You probably didn’t imagine in your wildest of dreams that one day someone would make a film with a fairytale character as celebrated as Cinderella and turn it into a murder mystery. The famous story of Cinderella going to the ball is probably known to most fairytale aficionados. While Netflix’s latest Japanese import, titled Once Upon A Crime, is essentially a retelling of that famous fairytale, there is a pretty wild twist, which makes the film one of the weirdest things that I have seen in a while. It is right there in the title itself: in this Cinderella story, a “crime” happens. And that crime is investigated by none other than Red Riding Hood, who basically takes on the role of a mystery-solving detective. In what should be considered one of the most ambitious genre mashups, you get a taste of fairytale and murder mystery in the same place, believe it or not. The film interestingly brings up a lot of references from the fairytale and smartly infuses all those into its murder mystery narrative.
Before going into all those references in detail, we are going to do a brief summary of what happens in Once Upon A Crime. Despite Cinderella being the focal point, this story actually belongs to Red Riding Hood, who is out on an adventure. The tale begins with Red coming across the wicked witch Barbara, who offers her a new pair of shoes, but thanks to Barbara being quite inept in her shoe-conjuring skill, Red ends up with a pair worse than what she already had. She ditches Barbara and soon comes across a worn-out Cinderella who is really sad about not being able to go to the ball. Cinderella tells Red about her evil stepmother and two stepsisters, Anne and Margot, who treat her terribly and deprive her of everything she deserves. Cinderella has nothing fancy to wear to the ball, which effectively means she can’t get near the good prince and look beautiful. Her stepsister, Anne, also has her eyes on the prince, and the stepmother suggests Anne wear new hair and consult a stylist in order to make her bid for the prince strong enough.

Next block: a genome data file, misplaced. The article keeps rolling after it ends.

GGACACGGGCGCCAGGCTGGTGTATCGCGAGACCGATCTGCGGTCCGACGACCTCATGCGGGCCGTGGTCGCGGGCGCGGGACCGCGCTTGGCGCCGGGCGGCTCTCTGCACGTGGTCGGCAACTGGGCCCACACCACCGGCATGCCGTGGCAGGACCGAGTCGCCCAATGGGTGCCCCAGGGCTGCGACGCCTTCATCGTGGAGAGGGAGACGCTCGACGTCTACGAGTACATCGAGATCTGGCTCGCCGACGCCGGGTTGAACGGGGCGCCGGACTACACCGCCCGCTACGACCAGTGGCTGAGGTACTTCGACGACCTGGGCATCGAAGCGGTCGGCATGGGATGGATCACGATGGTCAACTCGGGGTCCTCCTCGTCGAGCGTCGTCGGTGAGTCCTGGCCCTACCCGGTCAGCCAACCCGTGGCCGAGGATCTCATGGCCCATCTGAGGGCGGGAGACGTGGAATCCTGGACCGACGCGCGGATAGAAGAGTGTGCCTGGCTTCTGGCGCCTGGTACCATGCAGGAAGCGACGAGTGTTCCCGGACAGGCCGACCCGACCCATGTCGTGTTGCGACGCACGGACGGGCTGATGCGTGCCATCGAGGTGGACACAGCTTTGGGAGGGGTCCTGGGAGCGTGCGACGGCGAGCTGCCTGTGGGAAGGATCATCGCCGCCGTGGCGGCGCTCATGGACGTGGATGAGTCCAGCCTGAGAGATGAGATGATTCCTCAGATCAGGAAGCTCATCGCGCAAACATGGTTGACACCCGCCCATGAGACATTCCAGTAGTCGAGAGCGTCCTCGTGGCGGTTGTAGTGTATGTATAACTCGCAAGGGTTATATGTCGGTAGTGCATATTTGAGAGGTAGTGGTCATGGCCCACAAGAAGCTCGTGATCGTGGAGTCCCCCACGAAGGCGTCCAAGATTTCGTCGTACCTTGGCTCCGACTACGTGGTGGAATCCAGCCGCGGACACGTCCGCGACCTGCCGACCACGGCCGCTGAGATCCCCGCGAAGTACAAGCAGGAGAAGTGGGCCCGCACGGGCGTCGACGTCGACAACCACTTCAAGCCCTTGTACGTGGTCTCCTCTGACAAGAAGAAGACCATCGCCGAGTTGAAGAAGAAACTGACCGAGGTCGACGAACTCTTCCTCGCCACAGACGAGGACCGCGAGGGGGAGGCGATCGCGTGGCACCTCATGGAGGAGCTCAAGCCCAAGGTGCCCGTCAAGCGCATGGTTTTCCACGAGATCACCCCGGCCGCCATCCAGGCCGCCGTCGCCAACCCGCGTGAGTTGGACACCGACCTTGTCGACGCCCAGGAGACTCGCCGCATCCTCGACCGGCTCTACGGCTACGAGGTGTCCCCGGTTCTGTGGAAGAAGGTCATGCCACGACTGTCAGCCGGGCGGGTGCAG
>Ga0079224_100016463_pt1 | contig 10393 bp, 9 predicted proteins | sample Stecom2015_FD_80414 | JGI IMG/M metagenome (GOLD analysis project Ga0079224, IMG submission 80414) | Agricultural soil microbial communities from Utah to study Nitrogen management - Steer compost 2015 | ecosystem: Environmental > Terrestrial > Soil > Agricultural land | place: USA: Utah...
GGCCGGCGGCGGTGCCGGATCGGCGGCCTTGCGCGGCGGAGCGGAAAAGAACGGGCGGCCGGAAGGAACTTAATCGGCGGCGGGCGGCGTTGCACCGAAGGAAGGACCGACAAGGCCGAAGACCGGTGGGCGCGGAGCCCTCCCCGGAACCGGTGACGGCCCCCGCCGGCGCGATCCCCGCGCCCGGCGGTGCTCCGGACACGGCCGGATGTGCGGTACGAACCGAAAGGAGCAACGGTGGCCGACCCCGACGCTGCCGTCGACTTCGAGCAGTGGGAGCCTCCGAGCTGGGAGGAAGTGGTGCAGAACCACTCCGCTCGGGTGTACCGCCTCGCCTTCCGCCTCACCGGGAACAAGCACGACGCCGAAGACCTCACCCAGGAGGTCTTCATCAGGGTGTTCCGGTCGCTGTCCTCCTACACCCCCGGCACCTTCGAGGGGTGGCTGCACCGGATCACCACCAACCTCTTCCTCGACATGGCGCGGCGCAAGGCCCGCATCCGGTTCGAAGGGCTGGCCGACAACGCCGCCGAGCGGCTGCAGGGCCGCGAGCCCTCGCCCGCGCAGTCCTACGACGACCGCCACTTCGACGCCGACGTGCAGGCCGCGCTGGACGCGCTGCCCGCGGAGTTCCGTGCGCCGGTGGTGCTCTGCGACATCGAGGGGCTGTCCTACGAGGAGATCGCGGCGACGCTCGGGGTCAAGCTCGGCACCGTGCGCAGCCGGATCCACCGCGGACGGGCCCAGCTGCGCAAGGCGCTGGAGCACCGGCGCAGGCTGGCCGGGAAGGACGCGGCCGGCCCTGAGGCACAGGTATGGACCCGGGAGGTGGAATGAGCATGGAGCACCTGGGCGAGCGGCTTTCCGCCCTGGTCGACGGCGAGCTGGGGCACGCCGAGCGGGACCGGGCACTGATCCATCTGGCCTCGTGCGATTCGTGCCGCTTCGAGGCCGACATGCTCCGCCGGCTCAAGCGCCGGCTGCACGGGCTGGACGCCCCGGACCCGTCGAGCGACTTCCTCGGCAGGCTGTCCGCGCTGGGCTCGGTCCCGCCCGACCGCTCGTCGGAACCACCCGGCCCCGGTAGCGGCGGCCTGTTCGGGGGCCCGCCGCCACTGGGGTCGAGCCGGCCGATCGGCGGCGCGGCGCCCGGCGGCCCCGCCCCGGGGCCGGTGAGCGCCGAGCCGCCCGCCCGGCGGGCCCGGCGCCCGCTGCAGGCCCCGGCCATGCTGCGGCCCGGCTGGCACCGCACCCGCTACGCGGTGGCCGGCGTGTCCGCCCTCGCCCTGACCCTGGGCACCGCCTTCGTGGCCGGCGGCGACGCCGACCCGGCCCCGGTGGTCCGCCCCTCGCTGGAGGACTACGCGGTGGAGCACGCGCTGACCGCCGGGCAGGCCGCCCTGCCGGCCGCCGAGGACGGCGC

Upon hearing Cinderella’s sob story, the wicked witch Barbara comes forward to help. Red and Cinderella both get fancy dresses from Barbara, and their shoes are changed to glass slippers, thanks to Barbara’s niece Tekla, who magically appears at the perfect time. The two of them soon reach the ball with a pumpkin carriage ridden by a mouse.
The ball is where the familiar story takes an unfamiliar turn as Red and Cinderella get tangled in the middle of a murder. The victim happens to be none other than the royal hairdresser, Mr. Hans. From there on, Once Upon A Crime embraces the murder-mystery genre, and Red becomes the person who will unravel the shocking truth.
All the Fairy Tale References Explained
Despite the story being strangely original, the film keeps using a lot of references from the actual fairy tale, including characters like Red Riding Hood and Cinderella. In case you are wondering about the references made by the film, here is a detailed clarification of all that.